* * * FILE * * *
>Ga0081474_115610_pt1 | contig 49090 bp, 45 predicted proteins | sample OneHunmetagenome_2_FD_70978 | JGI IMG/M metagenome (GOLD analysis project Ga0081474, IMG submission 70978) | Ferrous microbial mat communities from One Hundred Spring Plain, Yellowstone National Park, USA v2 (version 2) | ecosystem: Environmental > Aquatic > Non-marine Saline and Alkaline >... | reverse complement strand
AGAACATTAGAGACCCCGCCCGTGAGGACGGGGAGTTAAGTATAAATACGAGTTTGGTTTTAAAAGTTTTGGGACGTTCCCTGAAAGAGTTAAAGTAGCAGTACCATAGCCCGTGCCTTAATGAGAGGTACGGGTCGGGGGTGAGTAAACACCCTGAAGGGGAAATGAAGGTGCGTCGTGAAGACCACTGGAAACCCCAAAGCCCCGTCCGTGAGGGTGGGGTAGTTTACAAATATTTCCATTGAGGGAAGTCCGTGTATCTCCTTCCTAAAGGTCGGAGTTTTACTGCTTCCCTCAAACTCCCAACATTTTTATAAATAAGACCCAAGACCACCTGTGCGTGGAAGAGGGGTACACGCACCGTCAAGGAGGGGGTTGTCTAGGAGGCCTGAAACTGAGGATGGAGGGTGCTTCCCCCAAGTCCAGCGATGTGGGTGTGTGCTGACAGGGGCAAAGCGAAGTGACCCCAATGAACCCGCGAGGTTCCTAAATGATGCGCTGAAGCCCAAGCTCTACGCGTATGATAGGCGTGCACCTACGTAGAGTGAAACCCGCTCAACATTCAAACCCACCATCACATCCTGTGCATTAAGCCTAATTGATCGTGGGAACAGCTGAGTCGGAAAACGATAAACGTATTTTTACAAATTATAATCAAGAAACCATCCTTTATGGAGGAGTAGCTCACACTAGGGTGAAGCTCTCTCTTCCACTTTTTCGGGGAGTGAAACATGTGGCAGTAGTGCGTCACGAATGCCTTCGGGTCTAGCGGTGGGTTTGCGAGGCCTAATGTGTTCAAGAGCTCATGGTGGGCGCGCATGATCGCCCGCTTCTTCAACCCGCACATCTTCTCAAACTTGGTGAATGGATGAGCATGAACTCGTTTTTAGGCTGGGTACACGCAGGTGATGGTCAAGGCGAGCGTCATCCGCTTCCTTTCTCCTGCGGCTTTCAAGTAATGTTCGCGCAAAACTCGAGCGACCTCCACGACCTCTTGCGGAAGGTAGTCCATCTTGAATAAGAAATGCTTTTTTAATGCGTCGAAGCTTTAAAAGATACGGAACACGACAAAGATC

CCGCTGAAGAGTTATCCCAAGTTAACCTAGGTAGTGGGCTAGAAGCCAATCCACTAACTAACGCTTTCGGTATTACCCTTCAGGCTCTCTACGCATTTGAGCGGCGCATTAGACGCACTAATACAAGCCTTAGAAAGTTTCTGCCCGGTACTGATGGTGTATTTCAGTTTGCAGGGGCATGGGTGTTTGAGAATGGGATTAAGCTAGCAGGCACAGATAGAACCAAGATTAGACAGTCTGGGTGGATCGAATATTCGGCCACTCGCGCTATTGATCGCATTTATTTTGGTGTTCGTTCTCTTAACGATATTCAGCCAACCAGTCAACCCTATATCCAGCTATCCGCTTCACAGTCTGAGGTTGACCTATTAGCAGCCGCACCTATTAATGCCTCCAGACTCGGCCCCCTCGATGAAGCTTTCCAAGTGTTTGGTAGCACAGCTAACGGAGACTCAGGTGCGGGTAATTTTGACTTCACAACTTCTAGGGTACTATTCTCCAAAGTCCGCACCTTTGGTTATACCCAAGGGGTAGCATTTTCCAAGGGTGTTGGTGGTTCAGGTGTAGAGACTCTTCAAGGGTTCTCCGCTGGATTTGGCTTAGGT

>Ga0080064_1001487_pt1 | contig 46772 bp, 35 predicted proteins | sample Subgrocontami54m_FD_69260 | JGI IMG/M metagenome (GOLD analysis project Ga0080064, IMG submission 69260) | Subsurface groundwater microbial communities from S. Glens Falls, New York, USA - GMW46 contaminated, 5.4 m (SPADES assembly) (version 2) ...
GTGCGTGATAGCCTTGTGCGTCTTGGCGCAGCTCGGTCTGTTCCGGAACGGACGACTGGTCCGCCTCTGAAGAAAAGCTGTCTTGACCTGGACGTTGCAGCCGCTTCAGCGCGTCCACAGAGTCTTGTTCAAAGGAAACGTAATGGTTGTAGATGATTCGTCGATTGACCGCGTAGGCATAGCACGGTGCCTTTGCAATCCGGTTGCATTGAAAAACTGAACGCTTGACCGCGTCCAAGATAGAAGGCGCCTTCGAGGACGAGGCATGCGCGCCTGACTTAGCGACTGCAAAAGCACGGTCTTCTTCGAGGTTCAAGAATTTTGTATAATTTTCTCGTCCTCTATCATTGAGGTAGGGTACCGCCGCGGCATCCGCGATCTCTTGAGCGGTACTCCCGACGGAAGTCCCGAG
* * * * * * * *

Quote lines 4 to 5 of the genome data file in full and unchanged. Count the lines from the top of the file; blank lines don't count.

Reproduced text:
>Ga0080064_1001487_pt1 | contig 46772 bp, 35 predicted proteins | sample Subgrocontami54m_FD_69260 | JGI IMG/M metagenome (GOLD analysis project Ga0080064, IMG submission 69260) | Subsurface groundwater microbial communities from S. Glens Falls, New York, USA - GMW46 contaminated, 5.4 m (SPADES assembly) (version 2) ...
GTGCGTGATAGCCTTGTGCGTCTTGGCGCAGCTCGGTCTGTTCCGGAACGGACGACTGGTCCGCCTCTGAAGAAAAGCTGTCTTGACCTGGACGTTGCAGCCGCTTCAGCGCGTCCACAGAGTCTTGTTCAAAGGAAACGTAATGGTTGTAGATGATTCGTCGATTGACCGCGTAGGCATAGCACGGTGCCTTTGCAATCCGGTTGCATTGAAAAACTGAACGCTTGACCGCGTCCAAGATAGAAGGCGCCTTCGAGGACGAGGCATGCGCGCCTGACTTAGCGACTGCAAAAGCACGGTCTTCTTCGAGGTTCAAGAATTTTGTATAATTTTCTCGTCCTCTATCATTGAGGTAGGGTACCGCCGCGGCATCCGCGATCTCTTGAGCGGTACTCCCGACGGAAGTCCCGAG